Record fines, new enforcement priorities, and global collaboration among competition authorities are creating a host of new legal and compliance risks for companies trying to navigate the global antitrust enforcement landscape.

New political headwinds are only further complicating the process for multinational companies. “In no other time in recent memory have we faced such an uncertain environment in terms of antitrust enforcement,” says Robert Cooper, a partner at law firm Boies Schiller Flexner.

In the United States, it’s not clear what the new administration’s antitrust priorities will be. And across the pond, even though antitrust enforcement in Europe remains active, Brexit creates uncertainty as to what direction the U.K.’s competition authorities will take. “So what you may see is more of a divergence between different jurisdictions both as a theoretical matter as to how they enforce the laws, as well as how on transnational deals they look at the same set of issues,” Cooper says.

For companies, the big question is what implications this uncertain environment will have on international cooperation across jurisdictions, given that many cartel cases are global in nature. If international cooperation efforts were to be scaled back, companies could have a more difficult time coming up with a seamless decision-making strategy for responding to an investigation, says John Terzaken, former director of criminal enforcement of the Antitrust Division and now co-head of the global competition practice at law firm Allen & Overy.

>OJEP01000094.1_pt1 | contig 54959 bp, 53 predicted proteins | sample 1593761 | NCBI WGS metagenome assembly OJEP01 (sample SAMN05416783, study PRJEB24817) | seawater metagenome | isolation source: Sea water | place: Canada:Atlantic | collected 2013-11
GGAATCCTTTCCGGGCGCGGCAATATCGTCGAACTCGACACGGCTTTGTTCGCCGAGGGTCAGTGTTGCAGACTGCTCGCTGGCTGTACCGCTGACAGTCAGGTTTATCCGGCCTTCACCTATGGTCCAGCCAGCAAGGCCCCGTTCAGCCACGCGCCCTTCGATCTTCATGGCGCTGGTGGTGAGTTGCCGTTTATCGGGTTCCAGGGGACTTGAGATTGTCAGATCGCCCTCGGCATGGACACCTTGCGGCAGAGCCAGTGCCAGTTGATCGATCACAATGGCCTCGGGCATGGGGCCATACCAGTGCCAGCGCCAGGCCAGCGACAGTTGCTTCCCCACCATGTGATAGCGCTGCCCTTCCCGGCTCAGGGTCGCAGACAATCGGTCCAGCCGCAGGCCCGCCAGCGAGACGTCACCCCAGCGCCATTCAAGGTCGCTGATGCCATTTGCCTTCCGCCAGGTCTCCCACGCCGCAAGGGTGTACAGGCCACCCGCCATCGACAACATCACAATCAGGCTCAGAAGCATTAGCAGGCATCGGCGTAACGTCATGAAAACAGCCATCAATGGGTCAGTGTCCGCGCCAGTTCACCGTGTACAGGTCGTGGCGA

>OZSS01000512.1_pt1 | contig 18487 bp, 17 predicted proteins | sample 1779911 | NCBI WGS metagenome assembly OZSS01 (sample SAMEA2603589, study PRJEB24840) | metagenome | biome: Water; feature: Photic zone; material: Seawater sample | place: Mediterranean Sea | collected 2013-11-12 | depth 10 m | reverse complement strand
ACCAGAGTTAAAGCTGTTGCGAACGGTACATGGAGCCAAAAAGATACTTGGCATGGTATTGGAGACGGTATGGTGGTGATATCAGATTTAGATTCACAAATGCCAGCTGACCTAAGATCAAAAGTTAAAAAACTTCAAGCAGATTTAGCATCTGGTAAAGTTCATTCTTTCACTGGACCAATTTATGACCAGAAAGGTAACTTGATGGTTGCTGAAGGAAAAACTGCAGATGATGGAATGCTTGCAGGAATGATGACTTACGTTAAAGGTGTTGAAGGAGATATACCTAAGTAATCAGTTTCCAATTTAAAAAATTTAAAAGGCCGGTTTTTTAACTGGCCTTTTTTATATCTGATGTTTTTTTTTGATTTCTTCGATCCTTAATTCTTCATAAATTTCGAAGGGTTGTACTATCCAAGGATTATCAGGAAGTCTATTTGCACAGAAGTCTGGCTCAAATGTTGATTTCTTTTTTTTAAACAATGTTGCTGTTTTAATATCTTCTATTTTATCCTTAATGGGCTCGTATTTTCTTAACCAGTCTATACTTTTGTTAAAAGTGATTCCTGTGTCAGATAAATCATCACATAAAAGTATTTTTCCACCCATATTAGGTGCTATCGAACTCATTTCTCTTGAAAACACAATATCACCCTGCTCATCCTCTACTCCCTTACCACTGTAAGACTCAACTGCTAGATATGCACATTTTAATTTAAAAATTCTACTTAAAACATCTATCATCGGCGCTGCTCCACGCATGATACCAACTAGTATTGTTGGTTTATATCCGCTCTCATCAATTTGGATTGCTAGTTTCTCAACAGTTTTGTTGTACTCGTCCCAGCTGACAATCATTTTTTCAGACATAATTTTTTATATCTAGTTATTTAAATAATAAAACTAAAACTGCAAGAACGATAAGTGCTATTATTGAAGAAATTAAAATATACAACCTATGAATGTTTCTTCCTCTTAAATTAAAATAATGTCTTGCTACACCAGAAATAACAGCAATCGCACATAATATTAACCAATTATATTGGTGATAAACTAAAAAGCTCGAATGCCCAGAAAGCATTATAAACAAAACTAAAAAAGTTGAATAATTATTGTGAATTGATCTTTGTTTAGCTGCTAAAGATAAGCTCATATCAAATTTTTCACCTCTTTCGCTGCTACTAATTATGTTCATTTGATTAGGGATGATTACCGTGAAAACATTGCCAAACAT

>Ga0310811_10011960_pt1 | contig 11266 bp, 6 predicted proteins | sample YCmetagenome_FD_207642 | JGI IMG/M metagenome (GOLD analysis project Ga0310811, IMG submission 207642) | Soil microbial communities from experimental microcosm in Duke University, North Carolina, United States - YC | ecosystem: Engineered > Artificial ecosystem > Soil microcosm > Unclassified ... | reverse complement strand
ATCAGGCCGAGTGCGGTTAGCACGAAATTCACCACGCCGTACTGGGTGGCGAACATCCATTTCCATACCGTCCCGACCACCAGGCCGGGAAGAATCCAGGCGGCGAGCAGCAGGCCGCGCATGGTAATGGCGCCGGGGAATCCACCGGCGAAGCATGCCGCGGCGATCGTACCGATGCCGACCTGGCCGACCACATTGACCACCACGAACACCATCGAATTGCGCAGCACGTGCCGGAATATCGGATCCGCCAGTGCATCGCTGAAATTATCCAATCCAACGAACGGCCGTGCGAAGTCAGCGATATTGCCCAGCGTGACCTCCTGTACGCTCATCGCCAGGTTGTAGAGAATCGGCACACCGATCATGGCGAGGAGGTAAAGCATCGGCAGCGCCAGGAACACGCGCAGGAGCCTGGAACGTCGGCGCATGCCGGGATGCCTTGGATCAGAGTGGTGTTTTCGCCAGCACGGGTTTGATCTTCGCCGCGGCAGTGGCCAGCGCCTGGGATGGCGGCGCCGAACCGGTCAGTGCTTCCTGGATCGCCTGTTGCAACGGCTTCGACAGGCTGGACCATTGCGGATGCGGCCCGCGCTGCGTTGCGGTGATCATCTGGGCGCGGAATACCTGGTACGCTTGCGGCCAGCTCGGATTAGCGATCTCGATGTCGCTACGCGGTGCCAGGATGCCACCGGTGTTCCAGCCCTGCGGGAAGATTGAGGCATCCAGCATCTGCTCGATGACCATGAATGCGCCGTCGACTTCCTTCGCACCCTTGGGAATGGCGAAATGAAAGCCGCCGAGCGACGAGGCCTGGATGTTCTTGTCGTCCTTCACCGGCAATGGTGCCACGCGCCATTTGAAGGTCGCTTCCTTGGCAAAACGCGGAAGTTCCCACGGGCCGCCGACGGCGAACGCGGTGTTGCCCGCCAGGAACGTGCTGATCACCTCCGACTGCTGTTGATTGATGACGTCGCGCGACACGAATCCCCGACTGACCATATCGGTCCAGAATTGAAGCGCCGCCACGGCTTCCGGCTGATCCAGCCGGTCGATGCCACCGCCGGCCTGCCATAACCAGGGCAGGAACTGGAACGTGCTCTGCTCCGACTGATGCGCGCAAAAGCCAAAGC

Moreover, as a byproduct of evolving views on jurisdiction, companies may also start to see “choppy enforcement” if each country starts to take divergent approaches to enforcement, Terzaken adds.

Enforcement trends. Cartel enforcement itself, however, is not expected to abate. “Cartel enforcement has been quite strong, and the consequences of cartel violations have spiraled up steadily,” says Christopher Hockett, a partner at law firm Davis Polk. “I would expect that to continue, that cartel enforcement will be one of the highest—if not the highest—priorities of the U.S. Department of Justice and of enforcement agencies around the world.”

In several countries, in fact, antitrust enforcement authorities have imposed fines totaling hundreds of millions of dollars. These countries include Brazil, India, South Africa, and South Korea.

At the same time, other countries—such as Chile and South Africa—have enacted new legislation criminalizing cartel conduct for the first time. Although the United States and Europe continue to be major powerhouses on the antitrust front, they are now increasingly being joined by other competition authorities coming into their own.